Northampton County would like to set up a new, 300-bed, treatment and work release center. It's already been shot down in Glendon and West Easton. Then Abe Atiyeh came up with a site in Bethlehem Township, located smack dab inside an industrial park, nearly a mile from the nearest home. Even better, this site is in an area zoned for treatment centers. But Bethlehem Township wants nothing to do with anything that houses prisoners. That's no surprise from a municipality that refused to contribute a dime towards homeless shelters.
Northampton County Council Prez Ann McHale, when she was running for county executive, sided with the NIMBYs, piously declaring that "[a] facility in an industrial park is not the answer." Incumbent Executive John Stoffa stuck to his guns. "We have four people in a cell, four bunk beds, a commode and a hopper, and it is disgraceful the way we treat our people in our jail." McHale ended up winning Bethlehem Township ... by one vote. She was trounced everywhere else.
Bethlehem Township zoners can impose reasonable restriction on this treatment and work release center, but they pretty much have no legal basis for denying an application. Of course, they did anyway. Judge Franciosa recently told them to think again.
That was supposed to happen last night, and the place was packed. ZHB Solicitor Larry Fox, who has an uncanny ability to spend hours saying absolutely nothing, wasted nearly a half hour just introducing all the lawyers and parties involved. When the hearing finally got underway, it quickly became apparent that the ZHB, stung by Franciosa's remand, will soon be reversed again.
Gary Brienza, himself an attorney, was the worst of these zoners. He repeatedly slammed the table and tossed papers. Jennifer Sletvold, another attorney, repeatedly interrupted witnesses and Attorney Jim Preston, who was presenting Atiyeh's case. Preston had a slew of witnesses on hand, prepared to address anything that still bothered the ZHB. But they insisted that Preston should just flail away and try to read their minds. "It's not appropriate for us to be asking you questions," huffed Sletvold, with fancy pink designer glasses perched atop her nose.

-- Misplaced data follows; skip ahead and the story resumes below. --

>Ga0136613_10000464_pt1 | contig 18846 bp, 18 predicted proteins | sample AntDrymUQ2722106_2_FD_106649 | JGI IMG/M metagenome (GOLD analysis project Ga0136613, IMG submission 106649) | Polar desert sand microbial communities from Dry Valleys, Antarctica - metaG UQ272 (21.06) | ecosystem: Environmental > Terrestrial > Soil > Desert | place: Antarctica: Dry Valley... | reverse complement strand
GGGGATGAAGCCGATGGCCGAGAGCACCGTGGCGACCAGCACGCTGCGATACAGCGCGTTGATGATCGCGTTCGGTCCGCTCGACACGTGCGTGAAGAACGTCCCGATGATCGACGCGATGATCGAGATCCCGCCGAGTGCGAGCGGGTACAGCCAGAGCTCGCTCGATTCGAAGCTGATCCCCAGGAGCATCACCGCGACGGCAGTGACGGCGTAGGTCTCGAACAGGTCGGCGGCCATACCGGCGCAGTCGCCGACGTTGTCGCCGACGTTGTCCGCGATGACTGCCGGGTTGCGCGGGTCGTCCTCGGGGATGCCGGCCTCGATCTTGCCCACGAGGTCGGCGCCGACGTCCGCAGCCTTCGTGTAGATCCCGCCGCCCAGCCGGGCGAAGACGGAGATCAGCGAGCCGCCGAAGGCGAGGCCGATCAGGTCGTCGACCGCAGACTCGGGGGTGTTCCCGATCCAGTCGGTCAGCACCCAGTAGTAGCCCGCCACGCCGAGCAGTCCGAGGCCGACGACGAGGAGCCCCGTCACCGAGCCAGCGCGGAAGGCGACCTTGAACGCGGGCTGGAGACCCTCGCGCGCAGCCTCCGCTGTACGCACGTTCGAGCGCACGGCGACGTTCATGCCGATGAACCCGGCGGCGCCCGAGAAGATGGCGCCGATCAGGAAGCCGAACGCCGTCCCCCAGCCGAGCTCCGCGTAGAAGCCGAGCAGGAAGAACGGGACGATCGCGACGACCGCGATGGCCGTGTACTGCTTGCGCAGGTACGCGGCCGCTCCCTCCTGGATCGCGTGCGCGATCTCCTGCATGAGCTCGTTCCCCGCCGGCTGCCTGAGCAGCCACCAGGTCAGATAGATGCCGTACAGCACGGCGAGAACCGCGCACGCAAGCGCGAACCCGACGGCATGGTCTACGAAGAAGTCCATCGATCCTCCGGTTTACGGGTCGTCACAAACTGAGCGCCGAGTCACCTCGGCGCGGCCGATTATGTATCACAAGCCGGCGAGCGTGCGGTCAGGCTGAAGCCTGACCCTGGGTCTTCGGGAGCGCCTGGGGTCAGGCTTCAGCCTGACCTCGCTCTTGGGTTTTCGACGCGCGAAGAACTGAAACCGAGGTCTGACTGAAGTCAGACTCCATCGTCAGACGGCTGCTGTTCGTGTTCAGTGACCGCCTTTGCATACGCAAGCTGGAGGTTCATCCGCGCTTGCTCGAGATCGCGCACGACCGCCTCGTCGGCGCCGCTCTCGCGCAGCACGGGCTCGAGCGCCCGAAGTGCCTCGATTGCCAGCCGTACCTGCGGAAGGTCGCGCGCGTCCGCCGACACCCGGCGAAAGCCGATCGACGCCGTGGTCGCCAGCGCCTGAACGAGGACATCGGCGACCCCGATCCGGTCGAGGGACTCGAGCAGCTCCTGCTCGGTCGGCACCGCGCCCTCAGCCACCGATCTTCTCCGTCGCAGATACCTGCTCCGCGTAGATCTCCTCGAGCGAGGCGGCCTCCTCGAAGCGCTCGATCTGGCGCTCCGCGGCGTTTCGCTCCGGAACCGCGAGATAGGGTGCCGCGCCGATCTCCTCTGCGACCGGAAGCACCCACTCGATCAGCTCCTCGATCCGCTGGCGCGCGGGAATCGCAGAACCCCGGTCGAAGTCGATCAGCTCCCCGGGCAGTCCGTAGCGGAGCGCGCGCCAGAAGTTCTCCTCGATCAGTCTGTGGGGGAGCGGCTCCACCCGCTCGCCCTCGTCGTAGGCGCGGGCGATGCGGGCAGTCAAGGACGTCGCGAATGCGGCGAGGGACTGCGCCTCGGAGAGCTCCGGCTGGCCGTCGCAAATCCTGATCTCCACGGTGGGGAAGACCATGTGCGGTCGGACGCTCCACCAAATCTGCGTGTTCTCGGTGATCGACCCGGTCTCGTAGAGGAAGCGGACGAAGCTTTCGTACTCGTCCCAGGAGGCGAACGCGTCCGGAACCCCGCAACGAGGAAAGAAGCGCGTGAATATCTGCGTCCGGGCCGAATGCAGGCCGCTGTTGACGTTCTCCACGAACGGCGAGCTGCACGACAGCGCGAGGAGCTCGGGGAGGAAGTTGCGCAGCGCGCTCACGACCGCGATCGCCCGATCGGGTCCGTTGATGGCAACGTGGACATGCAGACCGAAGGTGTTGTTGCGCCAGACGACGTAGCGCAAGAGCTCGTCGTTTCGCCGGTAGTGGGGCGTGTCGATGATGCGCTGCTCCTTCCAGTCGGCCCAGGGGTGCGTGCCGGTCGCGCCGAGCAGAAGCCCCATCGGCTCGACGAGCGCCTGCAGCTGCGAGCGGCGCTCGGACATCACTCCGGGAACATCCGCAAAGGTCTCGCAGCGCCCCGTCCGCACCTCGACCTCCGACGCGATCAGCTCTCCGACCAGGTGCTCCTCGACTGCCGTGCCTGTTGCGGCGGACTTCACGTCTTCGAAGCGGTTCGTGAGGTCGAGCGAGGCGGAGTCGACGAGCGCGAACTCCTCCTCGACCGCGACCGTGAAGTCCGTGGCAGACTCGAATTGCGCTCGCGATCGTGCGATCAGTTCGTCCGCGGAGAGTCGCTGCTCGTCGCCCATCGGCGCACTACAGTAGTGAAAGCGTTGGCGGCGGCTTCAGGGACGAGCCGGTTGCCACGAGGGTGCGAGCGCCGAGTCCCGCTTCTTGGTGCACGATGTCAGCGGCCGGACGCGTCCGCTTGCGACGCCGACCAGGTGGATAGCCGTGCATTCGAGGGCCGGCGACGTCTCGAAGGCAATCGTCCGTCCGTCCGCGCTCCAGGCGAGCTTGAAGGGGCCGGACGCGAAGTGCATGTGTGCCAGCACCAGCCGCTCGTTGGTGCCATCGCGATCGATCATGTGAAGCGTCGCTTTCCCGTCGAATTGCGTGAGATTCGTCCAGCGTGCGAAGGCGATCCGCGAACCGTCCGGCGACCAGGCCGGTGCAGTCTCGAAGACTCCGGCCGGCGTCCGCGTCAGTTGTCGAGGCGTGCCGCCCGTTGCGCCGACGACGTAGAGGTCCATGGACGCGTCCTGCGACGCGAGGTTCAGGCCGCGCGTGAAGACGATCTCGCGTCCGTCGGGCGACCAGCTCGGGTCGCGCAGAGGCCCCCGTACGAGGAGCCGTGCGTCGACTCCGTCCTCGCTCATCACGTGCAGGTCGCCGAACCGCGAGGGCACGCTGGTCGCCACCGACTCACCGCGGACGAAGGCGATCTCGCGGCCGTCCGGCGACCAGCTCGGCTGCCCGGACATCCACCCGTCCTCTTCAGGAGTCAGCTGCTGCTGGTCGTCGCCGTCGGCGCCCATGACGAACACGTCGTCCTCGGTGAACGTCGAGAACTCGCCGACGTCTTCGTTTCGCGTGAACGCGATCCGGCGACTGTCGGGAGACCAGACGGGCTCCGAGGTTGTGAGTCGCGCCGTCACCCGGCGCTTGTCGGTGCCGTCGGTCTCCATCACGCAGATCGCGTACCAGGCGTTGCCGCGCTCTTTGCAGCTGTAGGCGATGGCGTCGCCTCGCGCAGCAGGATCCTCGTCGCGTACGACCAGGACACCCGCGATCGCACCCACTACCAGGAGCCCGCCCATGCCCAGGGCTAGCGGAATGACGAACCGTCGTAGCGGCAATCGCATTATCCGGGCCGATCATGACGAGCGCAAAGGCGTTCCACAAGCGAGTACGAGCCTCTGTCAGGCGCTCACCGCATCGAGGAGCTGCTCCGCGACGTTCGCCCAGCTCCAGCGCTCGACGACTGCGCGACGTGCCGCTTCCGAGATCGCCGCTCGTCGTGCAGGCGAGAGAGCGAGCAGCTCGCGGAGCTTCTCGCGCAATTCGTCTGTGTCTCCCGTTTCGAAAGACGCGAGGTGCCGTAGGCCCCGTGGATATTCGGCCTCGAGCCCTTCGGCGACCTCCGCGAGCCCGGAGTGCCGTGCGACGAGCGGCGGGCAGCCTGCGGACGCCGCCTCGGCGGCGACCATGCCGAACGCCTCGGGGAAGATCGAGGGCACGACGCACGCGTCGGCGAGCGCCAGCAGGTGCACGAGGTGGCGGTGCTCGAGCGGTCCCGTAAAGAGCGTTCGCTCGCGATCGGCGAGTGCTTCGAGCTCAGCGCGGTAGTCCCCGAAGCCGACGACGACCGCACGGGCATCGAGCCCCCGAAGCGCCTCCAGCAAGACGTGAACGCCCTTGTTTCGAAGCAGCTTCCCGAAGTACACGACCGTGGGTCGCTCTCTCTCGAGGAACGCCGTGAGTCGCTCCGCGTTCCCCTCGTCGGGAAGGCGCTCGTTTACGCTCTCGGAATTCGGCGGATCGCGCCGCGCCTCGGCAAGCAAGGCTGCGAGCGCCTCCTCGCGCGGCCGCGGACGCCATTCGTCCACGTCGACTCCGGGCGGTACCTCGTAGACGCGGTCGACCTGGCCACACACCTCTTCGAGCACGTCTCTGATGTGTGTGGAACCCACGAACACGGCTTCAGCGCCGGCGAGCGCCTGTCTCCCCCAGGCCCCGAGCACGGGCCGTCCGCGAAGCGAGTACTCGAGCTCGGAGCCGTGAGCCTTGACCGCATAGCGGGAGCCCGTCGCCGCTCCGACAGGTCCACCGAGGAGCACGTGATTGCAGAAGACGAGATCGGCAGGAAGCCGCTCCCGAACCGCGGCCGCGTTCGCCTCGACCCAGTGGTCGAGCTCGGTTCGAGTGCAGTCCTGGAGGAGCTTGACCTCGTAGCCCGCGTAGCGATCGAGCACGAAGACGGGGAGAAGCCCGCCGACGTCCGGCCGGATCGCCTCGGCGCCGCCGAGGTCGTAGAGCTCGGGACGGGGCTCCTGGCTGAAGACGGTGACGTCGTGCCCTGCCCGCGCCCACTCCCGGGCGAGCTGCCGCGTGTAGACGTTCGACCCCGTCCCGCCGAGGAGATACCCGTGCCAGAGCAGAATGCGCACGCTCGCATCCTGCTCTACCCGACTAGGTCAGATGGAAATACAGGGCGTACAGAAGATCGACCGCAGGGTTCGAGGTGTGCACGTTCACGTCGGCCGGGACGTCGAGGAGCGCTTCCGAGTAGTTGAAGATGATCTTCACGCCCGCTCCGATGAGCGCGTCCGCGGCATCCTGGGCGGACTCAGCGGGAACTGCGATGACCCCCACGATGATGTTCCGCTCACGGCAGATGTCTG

Brienza: "So we have a stalemate."
Preston: "I have another word."
Brienza: "We are not here to try your case."
Preston: "We are not here because this applicant failed."
When Preston called Warden Todd Buskirk to address security and public safety, board members suddenly thought it was appropriate to ask questions after all. Buskirk was peppered by Brienza, not about security, but about Buskirk's recent decision to step down as Director of Corrections. Brienza attempted to embarrass Todd, a class act, with needless and irrelevant questions about the real reason for that decision.
Todd did finally get to testify about the number of guards needed for security, but zoners argued with him. Todd invited them to tour the current work release center, where there is much less security, but they all turned up their noses. When Stoffa suggested bringing a few work release people in to testify, Sletvold's designer glasses cracked and she very nearly hurled.
If you'd like to see this kangaroo court in action, they'll be meeting again on September 30th to hear testimony about all the traffic nightmares that 300 inmates will cause. After that, they'll deny the application and get reversed again.